Ironically, wildlife products are being used to combat a virus that has jumped to us from wildlife in the first place.
As the COVID-19 pandemic continues to take lives and ravage economies worldwide, people are holding out hope for effective cures for the disease. China, where the novel coronavirus likely originated late last year at a wet market where wild animals were on sale for food, has just approved one such cure to treat infected patients: bear bile.
The country’s National Health Commission now recommends the use of “Tan Re Qing,” a traditional medicinal formula that contains powdered bear bile, goat horn and some medicinal herbs. The move is in line with President Xi Jinping’s drive to promote traditional medicine, which he calls a “treasure of Chinese civilization,” alongside scientific treatments.
Ursodeoxycholic acid, which can be derived from bear bile, has been widely in use across China and countries like Vietnam to treat liver disease and dissolve gallstones. It has not been shown to be effective at treating COVID-19, however. Then again, much of traditional Chinese medicine isn’t science but rank superstition. It is also a scourge on exotic wildlife.
After the novel coronavirus outbreak, China banned the sale of exotic animals for food, yet the country’s continued trust in quack medicine fortified with the parts of exotic animals means that critically endangered animals like sun bears and moon bears will remain at grave risk.
According to a new report by the environmentalist group World Animal Protection, some 24,000 bears are kept in cages in China, Vietnam, Myanmar, Laos and South Korea so they can be farmed for their bile in traditional medicine. In China alone around 20,000 endangered bears are kept for this purpose — and this in a country that promotes itself as a valiant protector of panda bears.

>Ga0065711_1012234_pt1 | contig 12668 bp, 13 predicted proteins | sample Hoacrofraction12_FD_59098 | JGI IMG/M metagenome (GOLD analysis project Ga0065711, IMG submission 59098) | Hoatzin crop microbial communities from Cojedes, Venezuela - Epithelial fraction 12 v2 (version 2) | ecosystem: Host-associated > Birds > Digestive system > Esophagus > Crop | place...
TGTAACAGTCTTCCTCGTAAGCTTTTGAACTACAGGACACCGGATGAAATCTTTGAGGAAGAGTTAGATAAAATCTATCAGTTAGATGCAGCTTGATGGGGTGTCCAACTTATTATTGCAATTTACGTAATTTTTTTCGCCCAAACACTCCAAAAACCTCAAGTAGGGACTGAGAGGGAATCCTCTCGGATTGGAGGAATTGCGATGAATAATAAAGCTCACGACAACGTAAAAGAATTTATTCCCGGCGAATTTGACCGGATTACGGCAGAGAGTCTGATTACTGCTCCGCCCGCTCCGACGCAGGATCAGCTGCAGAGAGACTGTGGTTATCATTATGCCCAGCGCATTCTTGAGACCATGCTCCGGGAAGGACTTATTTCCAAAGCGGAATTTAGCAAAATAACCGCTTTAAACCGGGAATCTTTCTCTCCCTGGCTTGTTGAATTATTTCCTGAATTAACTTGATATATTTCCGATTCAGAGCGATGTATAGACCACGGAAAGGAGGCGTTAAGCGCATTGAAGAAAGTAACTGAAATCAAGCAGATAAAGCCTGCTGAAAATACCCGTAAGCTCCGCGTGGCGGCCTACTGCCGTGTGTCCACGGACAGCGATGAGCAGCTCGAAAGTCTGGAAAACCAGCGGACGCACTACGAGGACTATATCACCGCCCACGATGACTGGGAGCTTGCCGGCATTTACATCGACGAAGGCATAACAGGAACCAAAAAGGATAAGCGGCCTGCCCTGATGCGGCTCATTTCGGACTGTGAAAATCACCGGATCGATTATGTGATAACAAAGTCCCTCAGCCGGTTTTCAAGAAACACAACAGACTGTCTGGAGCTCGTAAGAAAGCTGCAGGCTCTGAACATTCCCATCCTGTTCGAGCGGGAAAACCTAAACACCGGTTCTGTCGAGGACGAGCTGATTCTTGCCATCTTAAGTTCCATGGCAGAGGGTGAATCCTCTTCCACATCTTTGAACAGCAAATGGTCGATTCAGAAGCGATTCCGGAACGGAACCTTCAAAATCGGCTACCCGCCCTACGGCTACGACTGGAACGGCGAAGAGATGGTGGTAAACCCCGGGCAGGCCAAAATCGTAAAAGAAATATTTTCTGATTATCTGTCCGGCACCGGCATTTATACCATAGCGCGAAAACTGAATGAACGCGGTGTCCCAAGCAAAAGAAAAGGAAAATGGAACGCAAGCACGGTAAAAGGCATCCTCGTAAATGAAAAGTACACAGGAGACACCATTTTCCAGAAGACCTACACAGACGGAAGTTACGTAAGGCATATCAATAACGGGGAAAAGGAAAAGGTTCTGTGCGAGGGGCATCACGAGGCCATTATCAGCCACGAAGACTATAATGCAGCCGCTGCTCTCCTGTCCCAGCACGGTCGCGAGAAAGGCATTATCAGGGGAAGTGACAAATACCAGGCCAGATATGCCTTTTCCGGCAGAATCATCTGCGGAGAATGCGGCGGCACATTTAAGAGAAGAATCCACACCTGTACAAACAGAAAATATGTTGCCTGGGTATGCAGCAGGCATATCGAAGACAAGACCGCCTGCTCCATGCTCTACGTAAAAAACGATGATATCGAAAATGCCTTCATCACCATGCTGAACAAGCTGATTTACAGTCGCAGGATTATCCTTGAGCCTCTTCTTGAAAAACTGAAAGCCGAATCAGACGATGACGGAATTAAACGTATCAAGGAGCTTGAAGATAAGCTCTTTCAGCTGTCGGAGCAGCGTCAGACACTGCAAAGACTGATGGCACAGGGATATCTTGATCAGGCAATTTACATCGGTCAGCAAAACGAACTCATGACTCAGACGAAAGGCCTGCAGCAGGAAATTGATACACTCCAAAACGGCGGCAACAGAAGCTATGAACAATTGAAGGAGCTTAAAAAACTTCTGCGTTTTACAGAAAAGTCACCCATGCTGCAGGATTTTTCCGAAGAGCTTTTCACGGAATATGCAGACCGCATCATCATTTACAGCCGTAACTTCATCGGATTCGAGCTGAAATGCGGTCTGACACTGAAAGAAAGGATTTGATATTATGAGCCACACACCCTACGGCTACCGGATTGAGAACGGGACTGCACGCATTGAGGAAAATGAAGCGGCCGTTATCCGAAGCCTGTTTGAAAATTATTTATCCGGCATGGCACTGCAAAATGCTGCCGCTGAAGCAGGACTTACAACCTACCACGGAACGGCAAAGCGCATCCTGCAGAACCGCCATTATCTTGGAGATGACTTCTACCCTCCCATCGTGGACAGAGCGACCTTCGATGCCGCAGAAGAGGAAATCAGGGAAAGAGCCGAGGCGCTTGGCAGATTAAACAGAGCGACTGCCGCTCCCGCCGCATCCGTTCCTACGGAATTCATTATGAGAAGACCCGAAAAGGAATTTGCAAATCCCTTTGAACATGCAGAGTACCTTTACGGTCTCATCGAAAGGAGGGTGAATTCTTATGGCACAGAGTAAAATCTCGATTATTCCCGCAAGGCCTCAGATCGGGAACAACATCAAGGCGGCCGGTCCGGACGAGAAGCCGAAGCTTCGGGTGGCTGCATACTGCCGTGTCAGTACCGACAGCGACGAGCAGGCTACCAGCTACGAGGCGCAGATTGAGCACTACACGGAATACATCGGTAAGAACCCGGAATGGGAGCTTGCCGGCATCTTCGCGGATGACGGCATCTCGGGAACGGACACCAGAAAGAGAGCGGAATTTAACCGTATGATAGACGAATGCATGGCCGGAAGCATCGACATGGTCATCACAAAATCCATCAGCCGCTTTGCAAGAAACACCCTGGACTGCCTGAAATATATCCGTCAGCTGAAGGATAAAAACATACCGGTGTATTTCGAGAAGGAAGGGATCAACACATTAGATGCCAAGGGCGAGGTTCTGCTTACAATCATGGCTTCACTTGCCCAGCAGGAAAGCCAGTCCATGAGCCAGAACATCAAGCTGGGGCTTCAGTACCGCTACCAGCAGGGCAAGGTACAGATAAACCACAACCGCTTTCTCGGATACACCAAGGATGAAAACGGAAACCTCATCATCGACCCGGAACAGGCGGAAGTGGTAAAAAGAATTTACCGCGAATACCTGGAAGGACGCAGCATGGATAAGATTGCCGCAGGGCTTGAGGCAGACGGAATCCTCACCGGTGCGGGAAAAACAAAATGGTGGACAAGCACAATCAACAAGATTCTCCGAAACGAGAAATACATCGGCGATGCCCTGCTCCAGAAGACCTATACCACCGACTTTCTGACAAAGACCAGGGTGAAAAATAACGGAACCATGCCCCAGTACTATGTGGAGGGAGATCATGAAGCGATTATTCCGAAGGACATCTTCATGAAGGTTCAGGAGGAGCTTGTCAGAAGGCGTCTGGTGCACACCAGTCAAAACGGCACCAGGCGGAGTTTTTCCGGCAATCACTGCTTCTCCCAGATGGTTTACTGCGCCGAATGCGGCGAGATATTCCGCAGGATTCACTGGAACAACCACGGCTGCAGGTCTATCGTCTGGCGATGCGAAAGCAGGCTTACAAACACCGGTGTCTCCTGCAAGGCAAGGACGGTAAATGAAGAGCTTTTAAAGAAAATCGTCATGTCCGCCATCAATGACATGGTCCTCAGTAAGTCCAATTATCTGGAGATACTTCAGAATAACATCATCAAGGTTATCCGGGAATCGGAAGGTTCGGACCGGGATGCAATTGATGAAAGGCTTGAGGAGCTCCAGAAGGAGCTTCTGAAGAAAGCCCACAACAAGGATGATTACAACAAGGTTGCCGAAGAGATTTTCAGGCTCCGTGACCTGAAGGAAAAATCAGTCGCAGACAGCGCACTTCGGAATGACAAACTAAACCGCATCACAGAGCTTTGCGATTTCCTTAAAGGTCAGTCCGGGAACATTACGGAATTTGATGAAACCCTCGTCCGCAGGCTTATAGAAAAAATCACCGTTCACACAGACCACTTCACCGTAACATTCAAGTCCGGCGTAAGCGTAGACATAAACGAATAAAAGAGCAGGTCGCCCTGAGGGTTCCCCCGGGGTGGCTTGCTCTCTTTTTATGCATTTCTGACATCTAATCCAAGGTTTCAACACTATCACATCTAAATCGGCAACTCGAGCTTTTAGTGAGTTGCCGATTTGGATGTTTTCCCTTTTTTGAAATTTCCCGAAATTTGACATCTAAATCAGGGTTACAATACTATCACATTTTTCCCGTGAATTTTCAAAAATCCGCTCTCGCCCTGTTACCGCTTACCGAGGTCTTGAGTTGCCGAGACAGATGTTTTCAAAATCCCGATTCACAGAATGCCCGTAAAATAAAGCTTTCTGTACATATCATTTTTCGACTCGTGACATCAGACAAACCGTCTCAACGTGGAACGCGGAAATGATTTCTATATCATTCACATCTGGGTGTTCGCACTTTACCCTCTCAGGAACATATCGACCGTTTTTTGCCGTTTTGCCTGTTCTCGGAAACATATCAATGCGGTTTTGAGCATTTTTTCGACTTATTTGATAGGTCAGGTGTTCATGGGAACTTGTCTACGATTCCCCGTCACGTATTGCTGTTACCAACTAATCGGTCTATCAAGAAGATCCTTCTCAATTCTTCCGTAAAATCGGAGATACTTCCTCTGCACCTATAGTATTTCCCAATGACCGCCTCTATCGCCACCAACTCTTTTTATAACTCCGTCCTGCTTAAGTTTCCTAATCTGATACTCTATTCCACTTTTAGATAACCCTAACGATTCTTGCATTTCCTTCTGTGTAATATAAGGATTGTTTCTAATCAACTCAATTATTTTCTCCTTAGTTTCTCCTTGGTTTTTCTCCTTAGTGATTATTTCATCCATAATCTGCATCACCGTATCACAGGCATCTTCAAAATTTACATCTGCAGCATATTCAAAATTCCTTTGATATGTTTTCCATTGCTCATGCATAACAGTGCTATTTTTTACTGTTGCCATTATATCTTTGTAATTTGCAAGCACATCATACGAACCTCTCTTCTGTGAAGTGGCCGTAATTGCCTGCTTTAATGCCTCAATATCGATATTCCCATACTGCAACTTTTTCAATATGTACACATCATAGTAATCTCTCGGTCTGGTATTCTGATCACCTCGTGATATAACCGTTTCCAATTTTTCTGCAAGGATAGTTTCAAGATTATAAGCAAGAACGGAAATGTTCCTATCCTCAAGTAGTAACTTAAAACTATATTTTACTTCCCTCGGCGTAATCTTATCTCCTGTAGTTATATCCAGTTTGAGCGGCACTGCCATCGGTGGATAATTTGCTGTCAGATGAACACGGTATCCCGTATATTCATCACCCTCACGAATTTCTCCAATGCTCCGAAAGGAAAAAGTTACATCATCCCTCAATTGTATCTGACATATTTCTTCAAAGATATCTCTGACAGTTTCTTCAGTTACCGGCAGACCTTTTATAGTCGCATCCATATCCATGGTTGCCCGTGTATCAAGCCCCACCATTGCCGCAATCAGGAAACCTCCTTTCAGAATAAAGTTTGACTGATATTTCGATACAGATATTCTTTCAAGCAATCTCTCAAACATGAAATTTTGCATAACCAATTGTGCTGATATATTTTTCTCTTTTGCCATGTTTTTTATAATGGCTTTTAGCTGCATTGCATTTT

“This should ring alarm bells in the wake of the COVID-19 contagion, as 60% of emerging infectious diseases are zoonotic, and of these 70% are thought to originate from wild animals,” the nonprofit warns.
There is also the matter of the great suffering all these thousands of hapless bears need to endure at bear farms where conditions are invariably appalling. “The bile is extracted from live, suffering unhealthy bears, and is one of the most extreme forms of animal abuse in the world,” World Animal Protection says.
“The bears are largely bred into captivity, trapped in small, barren cages in factory farm style conditions for the duration of their long, miserable lives. They suffer unthinkable traumas on a regular basis,” it adds. “Most commonly, their bile is drained from their gallbladder using a metal tube through a surgically created opening in the bear’s abdomen.”
The irony of using wildlife products to combat a virus that has jumped to us from exotic animals in the first place has not been lost on conservationists.
“We shouldn’t be relying on wildlife products like bear bile as the solution to combat a deadly virus that appears to have originated from wildlife,” stresses Brian Daly, a member of the Animals Asia Foundation.
“Promotion of bear bile has the propensity to increase the amount used, affecting not only captive bears, but also those in the wild, potentially compromising an already endangered species in Asia and across the world,” he adds.
Nor is it only bears that continue to be feeling the brunt of unflagging demand for exotic animal parts in China and elsewhere. Pangolins, too, remain at risk of being poached into extinction just so that their scales can be used in traditional Chinese medicine. These scales, which are made up of keratin, have no real medicinal value whatsoever.
According to a new report by the Wildlife Justice Commission, a staggering 206 tons of pangolin scales were confiscated in 52 seizures between 2016 and 2019, from Africa to Asia. And that, it says, “is only a fraction of the total being trafficked as it is likely that a significant proportion of smuggling passes undetected.”
There have been suggestions that the deadly new coronavirus that causes COVID-19 may have originated in pangolins as it bears a close genetic similarity to a virus found in these placid anteaters.
Meanwhile, pangolins are facing the prospect of going extinct throughout their ranges in Africa and Asia. In just 10 years more than 1 million of the animals have been poached, most of them in Africa where criminal gangs often operate with impunity in the face of lax law enforcement.
Unless demand for their parts in traditional Chinese medicine lessens, pangolins and other critically endangered animals may well be doomed.